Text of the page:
Lagarde says that “There may be scope for governments to encourage private sector solutions” to the problem of financial inclusion “by providing funding, or improving infrastructure.” More effective ways to encourage private sector solutions to banking the unbanked would be (a) deregulation, especially not requiring permission for innovations in mobile and other payment platforms, (b) guarantees not to interfere in private payment platforms once launched, and (c) guarantees on the privacy of private sector accounts from government surveillance, which might help to attract some of the warily unbanked to deposit use.
To her credit, Lagarde recognizes that people value the privacy provided by currency: “Cash, of course, allows for anonymous payments. We reach for cash to protect our privacy for legitimate reasons: to avoid exposure to hacking and customer profiling, for instance.” But she is vague at best, and dissembling at worst, on how deposits on the central bank’s books would insure privacy. She promises that customer identities “would not be disclosed to third parties or governments unless required by law,” but adds: “Anti-money laundering and terrorist financing controls would nevertheless run in the background. If a suspicion arose it would be possible to lift the veil of anonymity and investigate.” Would any suspicion by a policeman or tax collector be enough to lift the veil? If so, then the CBDC would be no more private than ordinary current-day bank deposits. J. P. Koning not unfairly characterizes what Lagarde offers as a “Faustian bargain”: “The state will issue digital currency that protects us from information snoops in the private sector, on the condition that it gets a back door.”
In the US and Europe, at least, banks today are required to notify regulators of large or “suspicious” deposit and withdrawal activities, and are expected to surrender account information to the authorities on a written request, without a court order or a search warrant. It is hard to imagine that any government would instruct or allow its central bank to create accounts with greater privacy protection against the national government than commercial bank accounts have.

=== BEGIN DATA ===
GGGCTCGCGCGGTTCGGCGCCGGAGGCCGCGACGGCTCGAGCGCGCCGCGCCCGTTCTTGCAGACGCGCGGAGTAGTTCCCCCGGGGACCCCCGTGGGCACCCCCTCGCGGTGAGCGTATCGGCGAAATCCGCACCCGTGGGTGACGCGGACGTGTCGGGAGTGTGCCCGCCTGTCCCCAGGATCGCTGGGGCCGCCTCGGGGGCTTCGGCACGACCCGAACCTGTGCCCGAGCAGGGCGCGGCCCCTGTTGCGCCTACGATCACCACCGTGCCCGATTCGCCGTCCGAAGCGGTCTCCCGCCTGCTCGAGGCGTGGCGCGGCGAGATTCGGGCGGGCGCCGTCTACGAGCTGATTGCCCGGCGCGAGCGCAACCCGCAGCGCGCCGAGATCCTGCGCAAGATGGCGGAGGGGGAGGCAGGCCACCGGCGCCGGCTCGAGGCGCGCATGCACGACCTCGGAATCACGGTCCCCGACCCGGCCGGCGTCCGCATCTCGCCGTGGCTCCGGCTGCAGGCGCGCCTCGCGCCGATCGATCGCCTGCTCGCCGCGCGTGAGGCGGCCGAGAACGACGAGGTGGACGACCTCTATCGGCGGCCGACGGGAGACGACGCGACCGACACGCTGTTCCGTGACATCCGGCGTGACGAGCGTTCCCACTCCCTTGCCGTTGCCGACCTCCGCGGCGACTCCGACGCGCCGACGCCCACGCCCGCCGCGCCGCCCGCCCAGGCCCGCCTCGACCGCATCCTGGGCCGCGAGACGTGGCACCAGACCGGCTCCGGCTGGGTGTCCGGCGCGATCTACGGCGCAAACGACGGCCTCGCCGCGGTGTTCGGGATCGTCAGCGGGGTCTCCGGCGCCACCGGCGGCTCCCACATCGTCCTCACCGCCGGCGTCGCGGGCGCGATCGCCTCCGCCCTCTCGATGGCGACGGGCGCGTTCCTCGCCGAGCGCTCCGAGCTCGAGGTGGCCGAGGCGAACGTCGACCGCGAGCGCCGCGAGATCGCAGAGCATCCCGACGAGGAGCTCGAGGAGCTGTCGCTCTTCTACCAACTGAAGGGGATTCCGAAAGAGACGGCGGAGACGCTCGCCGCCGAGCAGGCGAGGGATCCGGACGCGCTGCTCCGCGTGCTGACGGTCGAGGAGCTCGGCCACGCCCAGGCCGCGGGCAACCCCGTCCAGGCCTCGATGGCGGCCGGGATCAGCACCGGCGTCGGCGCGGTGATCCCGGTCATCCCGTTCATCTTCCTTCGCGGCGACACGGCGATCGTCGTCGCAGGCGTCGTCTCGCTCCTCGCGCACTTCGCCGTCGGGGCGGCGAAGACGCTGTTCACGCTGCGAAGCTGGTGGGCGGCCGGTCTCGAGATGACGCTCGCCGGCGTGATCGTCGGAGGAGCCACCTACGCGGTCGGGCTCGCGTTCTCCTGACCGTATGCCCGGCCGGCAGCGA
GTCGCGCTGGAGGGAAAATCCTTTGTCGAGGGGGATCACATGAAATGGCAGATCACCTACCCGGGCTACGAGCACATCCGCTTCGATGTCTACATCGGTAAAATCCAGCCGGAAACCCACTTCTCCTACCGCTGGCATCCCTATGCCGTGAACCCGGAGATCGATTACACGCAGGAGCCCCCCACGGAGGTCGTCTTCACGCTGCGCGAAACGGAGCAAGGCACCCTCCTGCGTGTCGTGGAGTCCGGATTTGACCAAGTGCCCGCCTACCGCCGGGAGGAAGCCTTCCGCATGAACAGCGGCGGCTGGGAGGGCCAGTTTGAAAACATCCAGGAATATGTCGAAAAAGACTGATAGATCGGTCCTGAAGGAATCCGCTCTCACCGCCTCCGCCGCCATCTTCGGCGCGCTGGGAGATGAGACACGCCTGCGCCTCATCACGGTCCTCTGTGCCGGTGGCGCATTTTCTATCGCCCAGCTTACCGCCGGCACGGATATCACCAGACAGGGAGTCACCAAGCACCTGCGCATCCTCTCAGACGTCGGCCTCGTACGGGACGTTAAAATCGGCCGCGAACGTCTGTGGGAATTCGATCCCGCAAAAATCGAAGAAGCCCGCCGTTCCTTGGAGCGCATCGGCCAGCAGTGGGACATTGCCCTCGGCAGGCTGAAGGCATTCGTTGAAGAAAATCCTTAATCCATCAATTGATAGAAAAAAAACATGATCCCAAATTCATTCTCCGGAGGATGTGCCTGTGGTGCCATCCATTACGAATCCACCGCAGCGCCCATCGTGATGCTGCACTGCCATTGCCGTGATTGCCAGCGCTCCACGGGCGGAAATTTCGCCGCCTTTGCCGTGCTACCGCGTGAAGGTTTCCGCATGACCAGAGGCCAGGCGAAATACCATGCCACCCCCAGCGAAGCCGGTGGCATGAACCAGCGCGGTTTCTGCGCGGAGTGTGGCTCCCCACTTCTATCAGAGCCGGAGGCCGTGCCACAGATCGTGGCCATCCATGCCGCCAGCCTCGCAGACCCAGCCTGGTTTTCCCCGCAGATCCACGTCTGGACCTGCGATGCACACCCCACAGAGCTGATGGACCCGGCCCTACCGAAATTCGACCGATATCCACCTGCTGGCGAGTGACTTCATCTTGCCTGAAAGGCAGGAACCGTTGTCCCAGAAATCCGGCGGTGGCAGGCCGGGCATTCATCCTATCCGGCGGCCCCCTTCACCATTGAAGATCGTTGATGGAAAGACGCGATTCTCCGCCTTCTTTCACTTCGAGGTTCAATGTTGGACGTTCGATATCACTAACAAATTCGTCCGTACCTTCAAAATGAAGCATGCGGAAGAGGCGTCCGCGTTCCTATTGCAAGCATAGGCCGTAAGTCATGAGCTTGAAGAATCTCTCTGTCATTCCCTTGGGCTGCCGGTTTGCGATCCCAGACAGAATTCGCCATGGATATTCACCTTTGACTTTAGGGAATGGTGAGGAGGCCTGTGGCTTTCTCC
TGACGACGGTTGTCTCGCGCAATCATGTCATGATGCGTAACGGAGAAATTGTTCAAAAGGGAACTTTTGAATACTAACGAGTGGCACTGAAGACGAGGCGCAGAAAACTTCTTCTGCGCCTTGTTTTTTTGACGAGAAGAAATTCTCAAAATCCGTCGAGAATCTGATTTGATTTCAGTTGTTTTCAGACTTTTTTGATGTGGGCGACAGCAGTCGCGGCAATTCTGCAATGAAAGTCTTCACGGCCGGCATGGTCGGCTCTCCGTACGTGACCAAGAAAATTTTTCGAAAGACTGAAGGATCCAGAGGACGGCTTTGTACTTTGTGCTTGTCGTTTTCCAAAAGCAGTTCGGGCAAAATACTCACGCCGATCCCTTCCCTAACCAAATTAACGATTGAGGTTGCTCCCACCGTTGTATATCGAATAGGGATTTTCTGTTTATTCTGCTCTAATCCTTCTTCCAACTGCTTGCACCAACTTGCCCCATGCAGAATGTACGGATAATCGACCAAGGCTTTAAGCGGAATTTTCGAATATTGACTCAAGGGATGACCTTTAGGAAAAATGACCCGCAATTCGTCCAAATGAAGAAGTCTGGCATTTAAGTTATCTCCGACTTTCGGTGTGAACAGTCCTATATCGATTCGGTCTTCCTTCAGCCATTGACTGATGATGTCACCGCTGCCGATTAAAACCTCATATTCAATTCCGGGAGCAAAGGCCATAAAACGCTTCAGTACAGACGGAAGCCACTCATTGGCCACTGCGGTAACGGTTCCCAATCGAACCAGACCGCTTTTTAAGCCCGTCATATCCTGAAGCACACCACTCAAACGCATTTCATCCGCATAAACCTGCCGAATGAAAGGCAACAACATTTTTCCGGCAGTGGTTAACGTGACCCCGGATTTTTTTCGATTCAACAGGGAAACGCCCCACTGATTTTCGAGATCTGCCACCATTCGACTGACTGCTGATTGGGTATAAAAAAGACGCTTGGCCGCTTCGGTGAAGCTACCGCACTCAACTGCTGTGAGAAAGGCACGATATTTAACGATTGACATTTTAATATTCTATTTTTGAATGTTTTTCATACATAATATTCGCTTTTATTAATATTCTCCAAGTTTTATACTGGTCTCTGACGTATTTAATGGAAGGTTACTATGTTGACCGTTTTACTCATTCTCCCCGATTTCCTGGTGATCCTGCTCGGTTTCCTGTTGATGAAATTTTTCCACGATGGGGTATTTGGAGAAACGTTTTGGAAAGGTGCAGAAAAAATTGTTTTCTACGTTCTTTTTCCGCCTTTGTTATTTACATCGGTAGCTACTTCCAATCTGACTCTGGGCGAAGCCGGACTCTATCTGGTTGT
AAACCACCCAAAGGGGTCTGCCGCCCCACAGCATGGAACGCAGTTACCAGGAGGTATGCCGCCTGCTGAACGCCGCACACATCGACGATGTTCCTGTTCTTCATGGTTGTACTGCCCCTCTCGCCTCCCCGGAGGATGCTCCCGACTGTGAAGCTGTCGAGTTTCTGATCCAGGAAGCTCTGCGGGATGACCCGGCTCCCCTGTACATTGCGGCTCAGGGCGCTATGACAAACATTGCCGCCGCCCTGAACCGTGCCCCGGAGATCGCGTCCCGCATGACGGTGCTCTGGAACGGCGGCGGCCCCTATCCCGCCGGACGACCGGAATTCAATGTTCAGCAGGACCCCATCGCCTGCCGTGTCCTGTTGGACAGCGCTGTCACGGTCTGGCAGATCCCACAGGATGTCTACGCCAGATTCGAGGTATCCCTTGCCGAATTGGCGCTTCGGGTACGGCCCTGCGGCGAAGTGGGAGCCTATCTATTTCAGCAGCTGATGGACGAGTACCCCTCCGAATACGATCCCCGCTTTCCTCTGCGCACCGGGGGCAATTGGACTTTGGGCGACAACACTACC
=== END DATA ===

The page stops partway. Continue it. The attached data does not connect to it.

In the background to Lagarde’s speech is a November 2018 IMF staff discussion note on CBDC that she cites.  The note itself does not offer a brief for CBDC, but rather enumerates plusses and minuses. Comparing CBDC to cash, demand deposits, and non-bank private digital payment media, the note’s authors find that “CBDC would not strictly dominate any of these alternative forms of money.”
The staff discussion note emphasizes the hope of Keynesian macroeconomists that “interest-bearing CBDC would eliminate the effective lower bound on interest rate policy,” but points out that it would have this effect “only with constraints on the use of cash.” It is the abolition of easily stored cash that allows a central bank to impose negative interest rates, not the introduction of CBDC in either form.
The IMF note acknowledges a case for stronger payments privacy:
There are legitimate reasons people may prefer at least some degree of anonymity—potentially when it comes to everyone except the government, and regarding the government unless a court order unlocks encrypted transaction information. It is a way to avoid customer profiling—commercial use of personal information, for example, to charge higher mortgage rates to people who purchase alcohol. Another advantage of anonymity is limiting exposure to hacking. Moreover, anonymity is often associated with privacy—widely recognized as a human right (as stated in the Universal Declaration of Human Rights [Article 12] and elsewhere).
The note also observes that a central bank offering retail deposits “could increase risks to financial intermediation. It would raise funding costs for deposit-taking institutions.”